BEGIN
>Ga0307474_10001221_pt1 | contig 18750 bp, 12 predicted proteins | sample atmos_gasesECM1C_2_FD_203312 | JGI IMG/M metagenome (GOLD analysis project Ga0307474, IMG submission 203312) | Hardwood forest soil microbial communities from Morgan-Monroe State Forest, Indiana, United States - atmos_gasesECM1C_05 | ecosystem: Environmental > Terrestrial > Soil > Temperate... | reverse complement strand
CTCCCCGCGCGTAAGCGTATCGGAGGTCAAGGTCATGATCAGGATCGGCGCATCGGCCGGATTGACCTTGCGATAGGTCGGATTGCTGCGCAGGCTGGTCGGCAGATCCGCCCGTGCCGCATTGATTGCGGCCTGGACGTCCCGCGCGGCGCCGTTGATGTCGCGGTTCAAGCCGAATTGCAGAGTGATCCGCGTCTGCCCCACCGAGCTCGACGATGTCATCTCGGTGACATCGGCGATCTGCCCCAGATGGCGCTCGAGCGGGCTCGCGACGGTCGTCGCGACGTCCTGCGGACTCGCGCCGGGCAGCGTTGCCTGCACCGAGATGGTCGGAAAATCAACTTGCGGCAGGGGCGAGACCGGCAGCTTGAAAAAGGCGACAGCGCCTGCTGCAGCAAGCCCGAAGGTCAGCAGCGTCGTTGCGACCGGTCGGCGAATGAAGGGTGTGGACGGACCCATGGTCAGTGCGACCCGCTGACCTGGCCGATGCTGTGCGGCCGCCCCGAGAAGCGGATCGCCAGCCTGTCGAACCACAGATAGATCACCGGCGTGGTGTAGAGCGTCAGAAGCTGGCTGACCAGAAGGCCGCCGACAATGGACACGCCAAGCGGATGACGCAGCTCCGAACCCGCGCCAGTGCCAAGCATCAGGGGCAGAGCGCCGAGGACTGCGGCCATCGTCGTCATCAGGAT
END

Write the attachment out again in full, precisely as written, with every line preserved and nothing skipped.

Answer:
>Ga0307474_10001221_pt1 | contig 18750 bp, 12 predicted proteins | sample atmos_gasesECM1C_2_FD_203312 | JGI IMG/M metagenome (GOLD analysis project Ga0307474, IMG submission 203312) | Hardwood forest soil microbial communities from Morgan-Monroe State Forest, Indiana, United States - atmos_gasesECM1C_05 | ecosystem: Environmental > Terrestrial > Soil > Temperate... | reverse complement strand
CTCCCCGCGCGTAAGCGTATCGGAGGTCAAGGTCATGATCAGGATCGGCGCATCGGCCGGATTGACCTTGCGATAGGTCGGATTGCTGCGCAGGCTGGTCGGCAGATCCGCCCGTGCCGCATTGATTGCGGCCTGGACGTCCCGCGCGGCGCCGTTGATGTCGCGGTTCAAGCCGAATTGCAGAGTGATCCGCGTCTGCCCCACCGAGCTCGACGATGTCATCTCGGTGACATCGGCGATCTGCCCCAGATGGCGCTCGAGCGGGCTCGCGACGGTCGTCGCGACGTCCTGCGGACTCGCGCCGGGCAGCGTTGCCTGCACCGAGATGGTCGGAAAATCAACTTGCGGCAGGGGCGAGACCGGCAGCTTGAAAAAGGCGACAGCGCCTGCTGCAGCAAGCCCGAAGGTCAGCAGCGTCGTTGCGACCGGTCGGCGAATGAAGGGTGTGGACGGACCCATGGTCAGTGCGACCCGCTGACCTGGCCGATGCTGTGCGGCCGCCCCGAGAAGCGGATCGCCAGCCTGTCGAACCACAGATAGATCACCGGCGTGGTGTAGAGCGTCAGAAGCTGGCTGACCAGAAGGCCGCCGACAATGGACACGCCAAGCGGATGACGCAGCTCCGAACCCGCGCCAGTGCCAAGCATCAGGGGCAGAGCGCCGAGGACTGCGGCCATCGTCGTCATCAGGAT